Talent Shortage Driving Growth in IT Security Services: Report

The study confirms that cloud has become a hit with enterprises, with most of the respondents admitting that they are running IT functions on cloud.

IT security

Enterprises around the world are turning to security services providers to protect their IT environment from potential cyber attacks amidst the growing shortage in IT security talent.

According to the Global State of Information Security Survey (GSISS) 2017,  a worldwide study conducted by PwC, CIO, and CSO released this month, the talent shortage is a great matter of concern for companies digitalizing their business process.

In the survey, 62% of respondents admitted that they are using service providers to operate their IT security programs. Thanks to the shortage, demand for open-source software is also growing. More than 53% of respondents in the survey said they have employed open-source software to enhance cybersecurity capabilities.

Some organizations, according the report, are relying on managed security services even for highly technical initiatives such as authentication, data loss prevention, and identity management.

Despite the shortage in talent, enterprises have continued on their digital journey and have increased spending on cyber security. Organizations are “understanding that cybersecurity is a vital component that must be adopted into the business framework,” said David Burg, PwC’s US and Global Leader, Cyber security and Privacy.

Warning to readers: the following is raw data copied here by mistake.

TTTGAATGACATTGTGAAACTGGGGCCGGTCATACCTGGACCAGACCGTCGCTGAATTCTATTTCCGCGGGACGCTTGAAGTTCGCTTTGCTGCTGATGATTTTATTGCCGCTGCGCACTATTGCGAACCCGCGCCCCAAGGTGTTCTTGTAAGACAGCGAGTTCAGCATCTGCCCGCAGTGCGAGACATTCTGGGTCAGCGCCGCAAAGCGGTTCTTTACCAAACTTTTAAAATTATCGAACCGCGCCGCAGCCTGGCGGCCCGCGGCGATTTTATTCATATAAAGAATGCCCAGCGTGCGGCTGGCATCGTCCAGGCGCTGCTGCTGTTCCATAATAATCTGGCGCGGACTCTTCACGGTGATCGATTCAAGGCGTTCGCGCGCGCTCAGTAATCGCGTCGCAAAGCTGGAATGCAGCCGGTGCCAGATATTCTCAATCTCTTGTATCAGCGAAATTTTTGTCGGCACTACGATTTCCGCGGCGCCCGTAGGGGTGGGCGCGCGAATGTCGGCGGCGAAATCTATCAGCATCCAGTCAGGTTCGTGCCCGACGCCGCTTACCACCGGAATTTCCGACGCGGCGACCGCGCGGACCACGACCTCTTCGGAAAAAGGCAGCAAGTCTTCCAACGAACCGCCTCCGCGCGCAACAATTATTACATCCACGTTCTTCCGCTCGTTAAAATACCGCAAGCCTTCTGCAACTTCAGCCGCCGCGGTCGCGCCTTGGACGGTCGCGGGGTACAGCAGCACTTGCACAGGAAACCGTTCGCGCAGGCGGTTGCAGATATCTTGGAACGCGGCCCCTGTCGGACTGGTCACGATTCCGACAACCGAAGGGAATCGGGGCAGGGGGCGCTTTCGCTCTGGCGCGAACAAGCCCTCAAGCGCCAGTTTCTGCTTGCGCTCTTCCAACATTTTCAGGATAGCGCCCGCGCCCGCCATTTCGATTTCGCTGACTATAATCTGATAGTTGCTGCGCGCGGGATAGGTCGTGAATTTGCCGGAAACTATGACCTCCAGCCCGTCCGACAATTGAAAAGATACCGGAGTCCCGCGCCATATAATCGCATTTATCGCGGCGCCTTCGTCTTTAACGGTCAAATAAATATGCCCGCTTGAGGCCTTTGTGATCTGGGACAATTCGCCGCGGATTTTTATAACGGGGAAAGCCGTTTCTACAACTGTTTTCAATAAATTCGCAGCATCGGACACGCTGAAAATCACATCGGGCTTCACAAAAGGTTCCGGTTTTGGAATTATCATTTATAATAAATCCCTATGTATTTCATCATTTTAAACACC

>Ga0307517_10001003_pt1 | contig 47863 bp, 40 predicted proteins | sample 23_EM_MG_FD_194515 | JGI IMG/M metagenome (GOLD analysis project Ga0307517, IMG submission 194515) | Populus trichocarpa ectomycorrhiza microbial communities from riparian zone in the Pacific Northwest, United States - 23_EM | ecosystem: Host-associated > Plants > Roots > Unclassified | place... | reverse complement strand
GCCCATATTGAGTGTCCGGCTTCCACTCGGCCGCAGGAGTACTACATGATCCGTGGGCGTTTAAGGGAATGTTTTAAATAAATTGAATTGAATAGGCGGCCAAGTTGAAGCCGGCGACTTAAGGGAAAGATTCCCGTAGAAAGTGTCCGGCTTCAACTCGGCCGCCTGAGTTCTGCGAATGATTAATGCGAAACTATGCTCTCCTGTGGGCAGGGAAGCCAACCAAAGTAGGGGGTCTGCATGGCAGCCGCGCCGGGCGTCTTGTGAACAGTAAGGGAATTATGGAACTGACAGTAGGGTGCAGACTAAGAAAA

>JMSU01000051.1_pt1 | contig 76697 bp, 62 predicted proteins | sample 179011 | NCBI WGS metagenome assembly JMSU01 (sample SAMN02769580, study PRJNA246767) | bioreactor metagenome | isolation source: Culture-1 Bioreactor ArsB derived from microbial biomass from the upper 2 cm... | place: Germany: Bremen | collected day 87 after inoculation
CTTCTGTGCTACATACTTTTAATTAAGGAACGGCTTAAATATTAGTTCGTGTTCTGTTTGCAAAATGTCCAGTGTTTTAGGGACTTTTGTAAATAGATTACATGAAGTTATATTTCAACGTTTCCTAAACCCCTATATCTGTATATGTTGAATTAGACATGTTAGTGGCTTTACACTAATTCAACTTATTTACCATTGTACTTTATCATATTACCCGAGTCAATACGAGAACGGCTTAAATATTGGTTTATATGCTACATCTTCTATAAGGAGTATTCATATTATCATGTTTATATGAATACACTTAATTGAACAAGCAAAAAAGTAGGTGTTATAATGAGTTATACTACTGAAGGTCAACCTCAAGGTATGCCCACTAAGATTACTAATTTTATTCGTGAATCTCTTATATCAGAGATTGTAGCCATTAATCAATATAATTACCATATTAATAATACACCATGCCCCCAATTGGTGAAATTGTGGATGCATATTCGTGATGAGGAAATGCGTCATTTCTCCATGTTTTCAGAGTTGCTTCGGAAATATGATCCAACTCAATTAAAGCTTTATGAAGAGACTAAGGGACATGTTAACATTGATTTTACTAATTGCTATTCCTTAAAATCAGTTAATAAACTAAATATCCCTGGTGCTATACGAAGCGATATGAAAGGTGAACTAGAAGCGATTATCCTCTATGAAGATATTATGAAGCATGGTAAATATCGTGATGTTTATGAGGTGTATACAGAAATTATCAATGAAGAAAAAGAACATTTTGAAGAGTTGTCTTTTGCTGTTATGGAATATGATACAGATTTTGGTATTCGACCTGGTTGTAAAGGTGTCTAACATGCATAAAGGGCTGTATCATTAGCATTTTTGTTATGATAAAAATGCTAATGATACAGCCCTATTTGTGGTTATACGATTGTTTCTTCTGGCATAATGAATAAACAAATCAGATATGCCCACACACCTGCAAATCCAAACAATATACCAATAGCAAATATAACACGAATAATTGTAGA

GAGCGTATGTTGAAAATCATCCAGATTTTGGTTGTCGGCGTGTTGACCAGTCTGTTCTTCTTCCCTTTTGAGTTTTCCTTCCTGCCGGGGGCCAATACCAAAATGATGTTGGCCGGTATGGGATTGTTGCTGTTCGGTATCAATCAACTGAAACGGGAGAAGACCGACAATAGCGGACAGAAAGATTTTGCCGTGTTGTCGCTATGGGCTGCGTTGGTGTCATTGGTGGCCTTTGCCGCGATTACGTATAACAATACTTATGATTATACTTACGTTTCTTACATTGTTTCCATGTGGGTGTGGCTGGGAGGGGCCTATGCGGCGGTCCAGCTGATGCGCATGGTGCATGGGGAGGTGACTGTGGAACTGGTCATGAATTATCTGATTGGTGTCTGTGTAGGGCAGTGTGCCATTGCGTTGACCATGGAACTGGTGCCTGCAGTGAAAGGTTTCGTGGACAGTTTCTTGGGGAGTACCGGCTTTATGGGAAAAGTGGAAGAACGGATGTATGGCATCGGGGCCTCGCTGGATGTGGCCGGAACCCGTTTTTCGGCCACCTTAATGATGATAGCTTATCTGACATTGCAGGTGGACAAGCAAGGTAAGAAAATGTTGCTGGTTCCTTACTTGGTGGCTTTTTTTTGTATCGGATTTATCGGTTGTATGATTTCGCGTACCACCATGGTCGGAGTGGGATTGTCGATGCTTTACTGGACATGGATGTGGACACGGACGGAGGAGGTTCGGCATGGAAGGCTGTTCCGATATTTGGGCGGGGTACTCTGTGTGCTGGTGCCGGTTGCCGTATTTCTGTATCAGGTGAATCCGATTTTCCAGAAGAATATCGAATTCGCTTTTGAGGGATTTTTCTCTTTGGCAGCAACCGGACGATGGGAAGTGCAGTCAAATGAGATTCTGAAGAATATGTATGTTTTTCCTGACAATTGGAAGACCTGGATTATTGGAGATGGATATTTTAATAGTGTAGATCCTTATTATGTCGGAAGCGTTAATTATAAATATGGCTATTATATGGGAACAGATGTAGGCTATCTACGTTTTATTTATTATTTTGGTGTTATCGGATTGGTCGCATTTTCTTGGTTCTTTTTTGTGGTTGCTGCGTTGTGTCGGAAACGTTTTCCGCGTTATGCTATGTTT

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It is now certain that cloud has become a hit with enterprises of all sizes, because a majority of survey respondents (63%) stated they run IT services in the cloud. Some organizations are even running sensitive business functions on the cloud.

Some analysts cited in the report argue that advanced technologies with cloud architectures can help organizations identify and respond to threats quickly, and ultimately reduce costs.

“Cloud models have become more popular in recent years, and that trend will likely only continue as the benefits become increasingly clear,” Burg added.

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